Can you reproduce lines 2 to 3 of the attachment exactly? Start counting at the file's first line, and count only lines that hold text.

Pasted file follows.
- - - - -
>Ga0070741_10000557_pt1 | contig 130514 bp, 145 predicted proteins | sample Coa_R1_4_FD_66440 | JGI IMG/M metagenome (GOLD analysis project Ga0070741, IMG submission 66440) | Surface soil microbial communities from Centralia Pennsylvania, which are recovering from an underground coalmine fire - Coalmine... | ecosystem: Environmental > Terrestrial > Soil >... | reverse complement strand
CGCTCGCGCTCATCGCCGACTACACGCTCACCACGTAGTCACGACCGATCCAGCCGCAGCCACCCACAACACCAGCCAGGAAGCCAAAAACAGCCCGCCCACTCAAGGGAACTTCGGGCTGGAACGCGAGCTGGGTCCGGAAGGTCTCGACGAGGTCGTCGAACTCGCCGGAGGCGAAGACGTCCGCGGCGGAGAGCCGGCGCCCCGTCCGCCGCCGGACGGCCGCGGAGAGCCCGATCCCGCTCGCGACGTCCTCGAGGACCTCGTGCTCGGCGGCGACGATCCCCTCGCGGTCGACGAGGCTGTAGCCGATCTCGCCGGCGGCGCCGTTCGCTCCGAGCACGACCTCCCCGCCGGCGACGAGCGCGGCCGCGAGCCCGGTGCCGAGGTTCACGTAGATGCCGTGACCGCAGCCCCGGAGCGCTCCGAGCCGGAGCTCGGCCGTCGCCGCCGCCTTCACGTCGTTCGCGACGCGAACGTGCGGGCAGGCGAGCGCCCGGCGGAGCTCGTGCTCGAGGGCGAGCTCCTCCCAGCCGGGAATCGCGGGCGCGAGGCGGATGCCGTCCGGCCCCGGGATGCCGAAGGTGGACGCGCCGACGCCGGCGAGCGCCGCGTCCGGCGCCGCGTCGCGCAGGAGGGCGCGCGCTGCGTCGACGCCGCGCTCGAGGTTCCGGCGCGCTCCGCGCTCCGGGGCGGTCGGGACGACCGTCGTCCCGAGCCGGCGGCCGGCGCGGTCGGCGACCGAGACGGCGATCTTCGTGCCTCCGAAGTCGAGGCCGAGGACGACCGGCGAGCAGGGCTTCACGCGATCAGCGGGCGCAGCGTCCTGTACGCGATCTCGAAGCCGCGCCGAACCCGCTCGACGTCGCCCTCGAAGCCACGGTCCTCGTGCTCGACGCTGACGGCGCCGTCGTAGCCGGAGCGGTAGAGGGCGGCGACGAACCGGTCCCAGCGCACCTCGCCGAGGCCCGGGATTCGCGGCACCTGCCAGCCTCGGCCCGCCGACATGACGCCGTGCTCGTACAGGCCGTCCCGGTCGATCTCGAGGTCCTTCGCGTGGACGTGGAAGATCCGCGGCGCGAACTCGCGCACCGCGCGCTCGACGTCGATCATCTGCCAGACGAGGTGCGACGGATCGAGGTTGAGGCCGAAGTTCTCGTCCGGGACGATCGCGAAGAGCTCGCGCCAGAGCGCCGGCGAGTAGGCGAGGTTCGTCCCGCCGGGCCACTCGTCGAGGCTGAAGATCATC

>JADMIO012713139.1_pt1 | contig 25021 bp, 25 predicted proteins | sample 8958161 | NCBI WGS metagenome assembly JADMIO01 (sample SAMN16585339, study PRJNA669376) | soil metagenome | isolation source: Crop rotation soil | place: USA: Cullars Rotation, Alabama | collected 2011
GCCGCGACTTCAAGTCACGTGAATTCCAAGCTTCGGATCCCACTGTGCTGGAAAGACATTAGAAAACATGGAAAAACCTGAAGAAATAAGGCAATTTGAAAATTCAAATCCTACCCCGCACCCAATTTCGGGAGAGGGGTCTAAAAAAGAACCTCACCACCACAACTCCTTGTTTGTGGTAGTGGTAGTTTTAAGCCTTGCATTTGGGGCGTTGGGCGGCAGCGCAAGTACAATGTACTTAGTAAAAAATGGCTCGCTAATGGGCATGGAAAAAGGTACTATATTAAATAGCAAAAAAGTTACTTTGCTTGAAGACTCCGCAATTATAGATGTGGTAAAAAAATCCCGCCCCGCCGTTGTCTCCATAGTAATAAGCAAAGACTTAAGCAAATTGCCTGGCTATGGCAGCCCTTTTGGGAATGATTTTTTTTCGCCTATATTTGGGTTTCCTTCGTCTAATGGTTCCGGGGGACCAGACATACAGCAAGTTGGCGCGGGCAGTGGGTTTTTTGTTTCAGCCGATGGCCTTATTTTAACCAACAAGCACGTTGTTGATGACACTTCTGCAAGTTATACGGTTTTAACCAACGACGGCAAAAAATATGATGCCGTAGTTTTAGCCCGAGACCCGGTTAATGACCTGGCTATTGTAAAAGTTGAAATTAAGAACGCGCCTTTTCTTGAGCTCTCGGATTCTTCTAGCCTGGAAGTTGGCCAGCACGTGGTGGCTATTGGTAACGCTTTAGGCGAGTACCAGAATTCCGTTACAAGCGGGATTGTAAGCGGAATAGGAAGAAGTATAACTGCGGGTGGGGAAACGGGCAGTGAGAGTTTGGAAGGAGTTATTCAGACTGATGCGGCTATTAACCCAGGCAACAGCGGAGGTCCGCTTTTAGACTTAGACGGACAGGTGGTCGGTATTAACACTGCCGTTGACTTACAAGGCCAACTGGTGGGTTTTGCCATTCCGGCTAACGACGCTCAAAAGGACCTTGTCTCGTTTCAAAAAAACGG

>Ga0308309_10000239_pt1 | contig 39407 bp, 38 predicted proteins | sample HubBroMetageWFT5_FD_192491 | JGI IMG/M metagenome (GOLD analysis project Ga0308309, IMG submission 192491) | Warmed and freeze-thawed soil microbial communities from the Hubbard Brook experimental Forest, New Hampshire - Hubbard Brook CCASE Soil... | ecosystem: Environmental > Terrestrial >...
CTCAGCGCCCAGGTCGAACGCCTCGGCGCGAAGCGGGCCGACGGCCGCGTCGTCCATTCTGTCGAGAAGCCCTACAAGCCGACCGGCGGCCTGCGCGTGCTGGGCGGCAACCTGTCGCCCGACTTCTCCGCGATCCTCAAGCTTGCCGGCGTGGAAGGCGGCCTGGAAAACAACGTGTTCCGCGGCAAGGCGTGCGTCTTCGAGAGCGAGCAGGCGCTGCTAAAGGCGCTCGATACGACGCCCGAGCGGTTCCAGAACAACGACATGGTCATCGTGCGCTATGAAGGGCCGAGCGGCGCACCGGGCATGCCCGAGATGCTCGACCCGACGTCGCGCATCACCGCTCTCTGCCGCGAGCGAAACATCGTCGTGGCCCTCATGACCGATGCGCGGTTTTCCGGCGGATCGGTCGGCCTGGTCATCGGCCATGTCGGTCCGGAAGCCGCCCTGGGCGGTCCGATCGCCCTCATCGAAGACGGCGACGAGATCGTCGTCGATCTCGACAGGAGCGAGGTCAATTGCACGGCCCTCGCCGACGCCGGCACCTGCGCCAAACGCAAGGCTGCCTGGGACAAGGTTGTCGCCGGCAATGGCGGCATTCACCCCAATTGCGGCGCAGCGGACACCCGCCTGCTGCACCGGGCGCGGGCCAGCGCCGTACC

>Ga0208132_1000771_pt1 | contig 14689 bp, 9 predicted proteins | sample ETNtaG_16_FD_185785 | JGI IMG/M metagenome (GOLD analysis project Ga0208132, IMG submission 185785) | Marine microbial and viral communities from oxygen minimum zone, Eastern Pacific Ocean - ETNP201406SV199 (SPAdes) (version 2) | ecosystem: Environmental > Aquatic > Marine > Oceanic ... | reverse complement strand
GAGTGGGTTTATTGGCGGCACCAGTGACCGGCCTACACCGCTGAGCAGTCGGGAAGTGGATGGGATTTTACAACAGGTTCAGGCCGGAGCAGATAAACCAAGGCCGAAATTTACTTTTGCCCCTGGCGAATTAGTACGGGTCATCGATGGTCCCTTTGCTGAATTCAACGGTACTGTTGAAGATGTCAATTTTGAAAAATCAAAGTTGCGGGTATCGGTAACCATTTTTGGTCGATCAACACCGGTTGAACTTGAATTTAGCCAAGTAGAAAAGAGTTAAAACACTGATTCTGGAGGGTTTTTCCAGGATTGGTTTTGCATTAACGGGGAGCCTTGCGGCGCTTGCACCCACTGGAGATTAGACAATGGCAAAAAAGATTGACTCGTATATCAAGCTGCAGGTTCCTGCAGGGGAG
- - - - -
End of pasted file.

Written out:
CGCTCGCGCTCATCGCCGACTACACGCTCACCACGTAGTCACGACCGATCCAGCCGCAGCCACCCACAACACCAGCCAGGAAGCCAAAAACAGCCCGCCCACTCAAGGGAACTTCGGGCTGGAACGCGAGCTGGGTCCGGAAGGTCTCGACGAGGTCGTCGAACTCGCCGGAGGCGAAGACGTCCGCGGCGGAGAGCCGGCGCCCCGTCCGCCGCCGGACGGCCGCGGAGAGCCCGATCCCGCTCGCGACGTCCTCGAGGACCTCGTGCTCGGCGGCGACGATCCCCTCGCGGTCGACGAGGCTGTAGCCGATCTCGCCGGCGGCGCCGTTCGCTCCGAGCACGACCTCCCCGCCGGCGACGAGCGCGGCCGCGAGCCCGGTGCCGAGGTTCACGTAGATGCCGTGACCGCAGCCCCGGAGCGCTCCGAGCCGGAGCTCGGCCGTCGCCGCCGCCTTCACGTCGTTCGCGACGCGAACGTGCGGGCAGGCGAGCGCCCGGCGGAGCTCGTGCTCGAGGGCGAGCTCCTCCCAGCCGGGAATCGCGGGCGCGAGGCGGATGCCGTCCGGCCCCGGGATGCCGAAGGTGGACGCGCCGACGCCGGCGAGCGCCGCGTCCGGCGCCGCGTCGCGCAGGAGGGCGCGCGCTGCGTCGACGCCGCGCTCGAGGTTCCGGCGCGCTCCGCGCTCCGGGGCGGTCGGGACGACCGTCGTCCCGAGCCGGCGGCCGGCGCGGTCGGCGACCGAGACGGCGATCTTCGTGCCTCCGAAGTCGAGGCCGAGGACGACCGGCGAGCAGGGCTTCACGCGATCAGCGGGCGCAGCGTCCTGTACGCGATCTCGAAGCCGCGCCGAACCCGCTCGACGTCGCCCTCGAAGCCACGGTCCTCGTGCTCGACGCTGACGGCGCCGTCGTAGCCGGAGCGGTAGAGGGCGGCGACGAACCGGTCCCAGCGCACCTCGCCGAGGCCCGGGATTCGCGGCACCTGCCAGCCTCGGCCCGCCGACATGACGCCGTGCTCGTACAGGCCGTCCCGGTCGATCTCGAGGTCCTTCGCGTGGACGTGGAAGATCCGCGGCGCGAACTCGCGCACCGCGCGCTCGACGTCGATCATCTGCCAGACGAGGTGCGACGGATCGAGGTTGAGGCCGAAGTTCTCGTCCGGGACGATCGCGAAGAGCTCGCGCCAGAGCGCCGGCGAGTAGGCGAGGTTCGTCCCGCCGGGCCACTCGTCGAGGCTGAAGATCATC

>JADMIO012713139.1_pt1 | contig 25021 bp, 25 predicted proteins | sample 8958161 | NCBI WGS metagenome assembly JADMIO01 (sample SAMN16585339, study PRJNA669376) | soil metagenome | isolation source: Crop rotation soil | place: USA: Cullars Rotation, Alabama | collected 2011